Ben:  Awesome. I would love to hear, I’ll tell somebody one more piece of information, or tell the listeners and viewers, about any other stories you can think of where, let’s say, clients that you’ve helped, where you’ve helped them set up their documentation and their project management and how the founder or owner was able to limit interruptions, et cetera. Any other stories or examples you could share from that?

Susan:  Yeah, we have a perfect example of that. We have a new — it’s a fairly new –company startup. It’s software development again. They’ve been offering custom software and they want to take it, build it and make it a SaaS software, so the structure of how their business has to change. There are only three people in this company. It’s the owner and two others, and the owner was doing all of it. Completely overwhelmed. Didn’t know where to go. Didn’t know how things flowed. And, didn’t know how to manage sales necessarily or leads.

Somebody, not us, to be clear, had told him that Salesforce was the answer to his problems, which is way overkill for a business that size. It was too complicated. They couldn’t figure it out. We had him, we’re like, “You’re just going to have to eat it and chalk it up as a mistake. Don’t renew it.”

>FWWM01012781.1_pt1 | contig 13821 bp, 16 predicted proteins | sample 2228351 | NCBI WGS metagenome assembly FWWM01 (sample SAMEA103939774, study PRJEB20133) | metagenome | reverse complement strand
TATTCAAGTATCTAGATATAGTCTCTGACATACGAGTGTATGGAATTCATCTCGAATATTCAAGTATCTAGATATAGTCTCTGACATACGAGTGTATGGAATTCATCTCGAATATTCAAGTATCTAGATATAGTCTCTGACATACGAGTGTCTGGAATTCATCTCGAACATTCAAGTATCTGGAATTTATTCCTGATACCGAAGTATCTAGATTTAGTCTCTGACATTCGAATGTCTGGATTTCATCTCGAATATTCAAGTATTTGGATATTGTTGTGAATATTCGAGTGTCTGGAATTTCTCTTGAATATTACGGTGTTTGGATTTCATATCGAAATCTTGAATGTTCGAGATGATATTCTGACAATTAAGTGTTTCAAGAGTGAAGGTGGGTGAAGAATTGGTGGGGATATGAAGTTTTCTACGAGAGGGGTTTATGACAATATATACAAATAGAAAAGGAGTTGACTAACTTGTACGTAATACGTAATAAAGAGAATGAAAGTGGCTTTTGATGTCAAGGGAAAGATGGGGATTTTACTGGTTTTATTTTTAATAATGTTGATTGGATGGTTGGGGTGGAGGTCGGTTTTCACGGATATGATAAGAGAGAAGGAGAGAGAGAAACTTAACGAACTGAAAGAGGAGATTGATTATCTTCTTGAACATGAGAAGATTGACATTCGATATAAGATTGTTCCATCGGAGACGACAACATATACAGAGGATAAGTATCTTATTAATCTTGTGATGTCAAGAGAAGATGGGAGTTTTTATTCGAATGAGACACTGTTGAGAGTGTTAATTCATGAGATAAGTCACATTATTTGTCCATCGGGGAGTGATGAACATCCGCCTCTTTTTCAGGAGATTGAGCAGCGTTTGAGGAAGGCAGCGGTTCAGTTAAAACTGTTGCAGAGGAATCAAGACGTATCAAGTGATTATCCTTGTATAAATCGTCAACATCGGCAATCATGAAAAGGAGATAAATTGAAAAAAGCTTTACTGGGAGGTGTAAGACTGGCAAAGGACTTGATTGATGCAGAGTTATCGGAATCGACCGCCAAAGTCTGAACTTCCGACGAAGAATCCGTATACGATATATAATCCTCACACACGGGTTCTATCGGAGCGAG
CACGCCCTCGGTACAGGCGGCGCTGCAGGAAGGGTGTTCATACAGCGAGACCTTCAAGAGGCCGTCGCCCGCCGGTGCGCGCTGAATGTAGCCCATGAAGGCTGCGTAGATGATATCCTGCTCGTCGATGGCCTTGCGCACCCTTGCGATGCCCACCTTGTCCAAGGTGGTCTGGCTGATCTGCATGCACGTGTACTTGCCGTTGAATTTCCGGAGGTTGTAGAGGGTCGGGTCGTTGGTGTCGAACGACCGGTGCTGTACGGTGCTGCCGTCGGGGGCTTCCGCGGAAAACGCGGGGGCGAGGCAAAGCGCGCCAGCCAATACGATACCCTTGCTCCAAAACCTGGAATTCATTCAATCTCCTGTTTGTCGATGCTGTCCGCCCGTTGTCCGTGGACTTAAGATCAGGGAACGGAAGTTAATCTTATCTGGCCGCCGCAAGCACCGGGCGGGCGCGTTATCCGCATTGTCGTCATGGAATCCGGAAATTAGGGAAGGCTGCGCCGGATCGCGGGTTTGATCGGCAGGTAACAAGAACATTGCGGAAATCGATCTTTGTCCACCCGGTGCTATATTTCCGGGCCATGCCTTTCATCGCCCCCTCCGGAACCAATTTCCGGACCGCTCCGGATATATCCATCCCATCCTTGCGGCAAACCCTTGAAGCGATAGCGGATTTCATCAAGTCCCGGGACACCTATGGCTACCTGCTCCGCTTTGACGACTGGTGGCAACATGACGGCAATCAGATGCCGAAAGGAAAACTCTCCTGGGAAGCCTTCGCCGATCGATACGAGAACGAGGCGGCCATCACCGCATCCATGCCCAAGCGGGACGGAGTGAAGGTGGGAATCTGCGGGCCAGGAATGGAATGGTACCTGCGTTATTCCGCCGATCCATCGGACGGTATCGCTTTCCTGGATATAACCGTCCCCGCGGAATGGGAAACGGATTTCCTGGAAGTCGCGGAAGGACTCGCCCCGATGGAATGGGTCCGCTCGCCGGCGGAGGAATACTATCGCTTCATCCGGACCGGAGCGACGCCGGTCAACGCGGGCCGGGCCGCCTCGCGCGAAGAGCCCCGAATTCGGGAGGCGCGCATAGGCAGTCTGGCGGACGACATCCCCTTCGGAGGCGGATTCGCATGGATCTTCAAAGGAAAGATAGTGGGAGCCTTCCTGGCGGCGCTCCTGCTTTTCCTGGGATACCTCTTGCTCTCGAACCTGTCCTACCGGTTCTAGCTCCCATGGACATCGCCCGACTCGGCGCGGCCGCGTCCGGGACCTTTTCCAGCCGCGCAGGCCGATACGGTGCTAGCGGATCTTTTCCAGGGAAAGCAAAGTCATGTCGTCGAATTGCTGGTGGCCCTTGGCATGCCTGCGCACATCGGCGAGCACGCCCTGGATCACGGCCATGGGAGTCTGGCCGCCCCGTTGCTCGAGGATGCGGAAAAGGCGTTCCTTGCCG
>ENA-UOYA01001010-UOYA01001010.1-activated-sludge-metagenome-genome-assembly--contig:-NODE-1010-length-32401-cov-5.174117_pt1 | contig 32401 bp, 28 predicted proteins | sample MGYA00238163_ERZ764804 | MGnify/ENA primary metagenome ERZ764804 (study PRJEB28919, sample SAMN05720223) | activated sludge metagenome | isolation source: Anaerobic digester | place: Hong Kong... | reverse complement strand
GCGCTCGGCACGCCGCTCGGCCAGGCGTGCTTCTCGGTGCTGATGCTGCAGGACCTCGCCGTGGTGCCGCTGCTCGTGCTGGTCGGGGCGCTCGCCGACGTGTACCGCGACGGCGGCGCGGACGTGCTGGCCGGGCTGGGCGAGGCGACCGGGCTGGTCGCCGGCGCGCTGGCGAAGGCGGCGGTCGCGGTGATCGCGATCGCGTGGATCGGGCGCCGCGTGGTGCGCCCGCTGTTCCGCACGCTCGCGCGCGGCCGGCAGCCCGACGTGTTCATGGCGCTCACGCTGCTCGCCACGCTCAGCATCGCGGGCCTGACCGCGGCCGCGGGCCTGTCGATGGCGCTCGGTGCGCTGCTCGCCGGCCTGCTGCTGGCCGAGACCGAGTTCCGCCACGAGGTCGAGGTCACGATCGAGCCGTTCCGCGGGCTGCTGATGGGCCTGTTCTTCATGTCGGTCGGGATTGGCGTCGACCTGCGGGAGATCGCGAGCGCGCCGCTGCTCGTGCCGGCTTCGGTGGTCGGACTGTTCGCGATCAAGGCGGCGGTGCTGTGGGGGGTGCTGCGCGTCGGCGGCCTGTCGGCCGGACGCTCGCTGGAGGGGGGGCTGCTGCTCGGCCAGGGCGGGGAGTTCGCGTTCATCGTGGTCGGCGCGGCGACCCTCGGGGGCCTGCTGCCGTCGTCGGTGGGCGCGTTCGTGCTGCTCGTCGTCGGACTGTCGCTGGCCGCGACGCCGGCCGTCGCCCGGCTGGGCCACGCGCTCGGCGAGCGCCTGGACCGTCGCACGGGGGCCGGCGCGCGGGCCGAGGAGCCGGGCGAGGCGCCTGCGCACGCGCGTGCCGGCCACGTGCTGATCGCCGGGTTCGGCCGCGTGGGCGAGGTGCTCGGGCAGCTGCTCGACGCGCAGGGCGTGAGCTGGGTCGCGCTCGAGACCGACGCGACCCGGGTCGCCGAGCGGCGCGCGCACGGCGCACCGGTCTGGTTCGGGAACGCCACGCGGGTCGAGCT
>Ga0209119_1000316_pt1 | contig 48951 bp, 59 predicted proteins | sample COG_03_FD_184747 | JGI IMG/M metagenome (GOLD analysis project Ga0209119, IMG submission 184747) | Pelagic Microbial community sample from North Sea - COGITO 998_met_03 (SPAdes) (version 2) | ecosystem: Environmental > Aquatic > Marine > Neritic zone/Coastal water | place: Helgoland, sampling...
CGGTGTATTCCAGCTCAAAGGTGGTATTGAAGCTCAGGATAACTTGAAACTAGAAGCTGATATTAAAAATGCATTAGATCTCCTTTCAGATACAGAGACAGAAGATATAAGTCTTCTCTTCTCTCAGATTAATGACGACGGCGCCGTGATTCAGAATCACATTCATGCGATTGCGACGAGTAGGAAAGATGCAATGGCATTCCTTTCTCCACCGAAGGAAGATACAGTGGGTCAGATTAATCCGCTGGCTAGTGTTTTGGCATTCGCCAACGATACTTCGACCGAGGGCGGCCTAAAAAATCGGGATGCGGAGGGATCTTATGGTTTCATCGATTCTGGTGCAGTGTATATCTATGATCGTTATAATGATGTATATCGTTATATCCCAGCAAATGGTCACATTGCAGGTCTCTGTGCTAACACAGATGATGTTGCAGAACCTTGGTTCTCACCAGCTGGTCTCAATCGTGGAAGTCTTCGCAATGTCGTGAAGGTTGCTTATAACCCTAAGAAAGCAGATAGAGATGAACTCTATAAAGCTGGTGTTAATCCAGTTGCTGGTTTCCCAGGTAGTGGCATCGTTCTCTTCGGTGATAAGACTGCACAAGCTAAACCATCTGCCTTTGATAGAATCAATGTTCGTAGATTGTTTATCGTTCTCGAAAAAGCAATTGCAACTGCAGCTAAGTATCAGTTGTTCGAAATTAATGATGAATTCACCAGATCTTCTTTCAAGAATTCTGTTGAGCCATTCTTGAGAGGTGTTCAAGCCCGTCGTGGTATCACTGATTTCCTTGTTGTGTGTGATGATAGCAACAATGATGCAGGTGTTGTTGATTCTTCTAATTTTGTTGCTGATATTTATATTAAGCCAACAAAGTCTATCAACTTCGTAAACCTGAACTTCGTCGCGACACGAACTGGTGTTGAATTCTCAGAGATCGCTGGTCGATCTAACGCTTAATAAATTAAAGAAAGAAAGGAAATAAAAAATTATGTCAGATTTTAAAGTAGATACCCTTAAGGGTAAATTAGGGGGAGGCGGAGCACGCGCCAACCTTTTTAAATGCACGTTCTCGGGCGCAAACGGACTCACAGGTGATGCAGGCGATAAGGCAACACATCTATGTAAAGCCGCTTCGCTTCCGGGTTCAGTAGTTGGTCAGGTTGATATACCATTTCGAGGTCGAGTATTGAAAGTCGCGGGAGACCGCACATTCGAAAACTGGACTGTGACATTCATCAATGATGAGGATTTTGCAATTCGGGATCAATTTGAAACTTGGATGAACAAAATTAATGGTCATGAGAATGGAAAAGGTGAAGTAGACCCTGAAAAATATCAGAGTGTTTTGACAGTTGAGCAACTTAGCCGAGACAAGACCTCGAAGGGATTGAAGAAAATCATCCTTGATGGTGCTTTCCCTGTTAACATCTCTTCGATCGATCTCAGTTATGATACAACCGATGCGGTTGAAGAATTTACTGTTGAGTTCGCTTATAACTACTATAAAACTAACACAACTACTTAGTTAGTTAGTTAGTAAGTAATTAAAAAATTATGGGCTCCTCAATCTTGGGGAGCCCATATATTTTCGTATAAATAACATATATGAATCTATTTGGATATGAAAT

And we pushed them towards HubSpot, and we had them set up, with the sales set up in HubSpot in about, I don’t know, a week? And he is like, “We’ve been trying to do this for a year in Salesforce and you just did it in a week.”

Then we set him up with, which is my very favorite project management tool. We built some templates on how they start projects because they’re going to sell these and then customize what they sell. So we built a solution or a template into that for them to be able to do that, and we started managing their projects. And this man feels like he has been freed from so much stuff. He’s like, “I had no idea.” He didn’t even know that it could be so much easier with just a little help.

Ben:  Isn’t that amazing? Isn’t that a great feeling?

Susan:  I know. And he’s off and running. He’s so happy. We love working with him because, of course, everything we do seems like magic to him, which is great. And he’s been able to focus then on what are the people out there going to need? What are the features that are going to be needed for the software so that they can create something that can sell better? He couldn’t even do that before. He’s off and running. It’s very exciting.

Ben:  It’s awesome. It makes it much more concrete and for sure people can learn about you and the three main elements of getting a more process-driven business at, and obviously, that’s the website to find out more about you, Susan I just really appreciate you coming out today and sharing this and teaching this and showing what it looks like.

Susan:  Thanks so much for having me, Ben. This was fun.

Ben:  Thank you. And we’ll see everybody else on the other side. Thanks. Bye-bye.